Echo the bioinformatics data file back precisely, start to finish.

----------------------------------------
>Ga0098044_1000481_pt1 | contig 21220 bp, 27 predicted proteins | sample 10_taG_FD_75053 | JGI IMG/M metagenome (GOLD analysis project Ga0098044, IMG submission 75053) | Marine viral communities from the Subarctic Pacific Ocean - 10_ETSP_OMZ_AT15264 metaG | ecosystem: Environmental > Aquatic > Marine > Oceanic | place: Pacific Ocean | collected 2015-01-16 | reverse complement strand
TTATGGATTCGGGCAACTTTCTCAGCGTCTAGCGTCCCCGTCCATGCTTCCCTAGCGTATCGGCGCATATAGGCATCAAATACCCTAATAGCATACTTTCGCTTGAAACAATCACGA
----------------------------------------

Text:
>Ga0098044_1000481_pt1 | contig 21220 bp, 27 predicted proteins | sample 10_taG_FD_75053 | JGI IMG/M metagenome (GOLD analysis project Ga0098044, IMG submission 75053) | Marine viral communities from the Subarctic Pacific Ocean - 10_ETSP_OMZ_AT15264 metaG | ecosystem: Environmental > Aquatic > Marine > Oceanic | place: Pacific Ocean | collected 2015-01-16 | reverse complement strand
TTATGGATTCGGGCAACTTTCTCAGCGTCTAGCGTCCCCGTCCATGCTTCCCTAGCGTATCGGCGCATATAGGCATCAAATACCCTAATAGCATACTTTCGCTTGAAACAATCACGA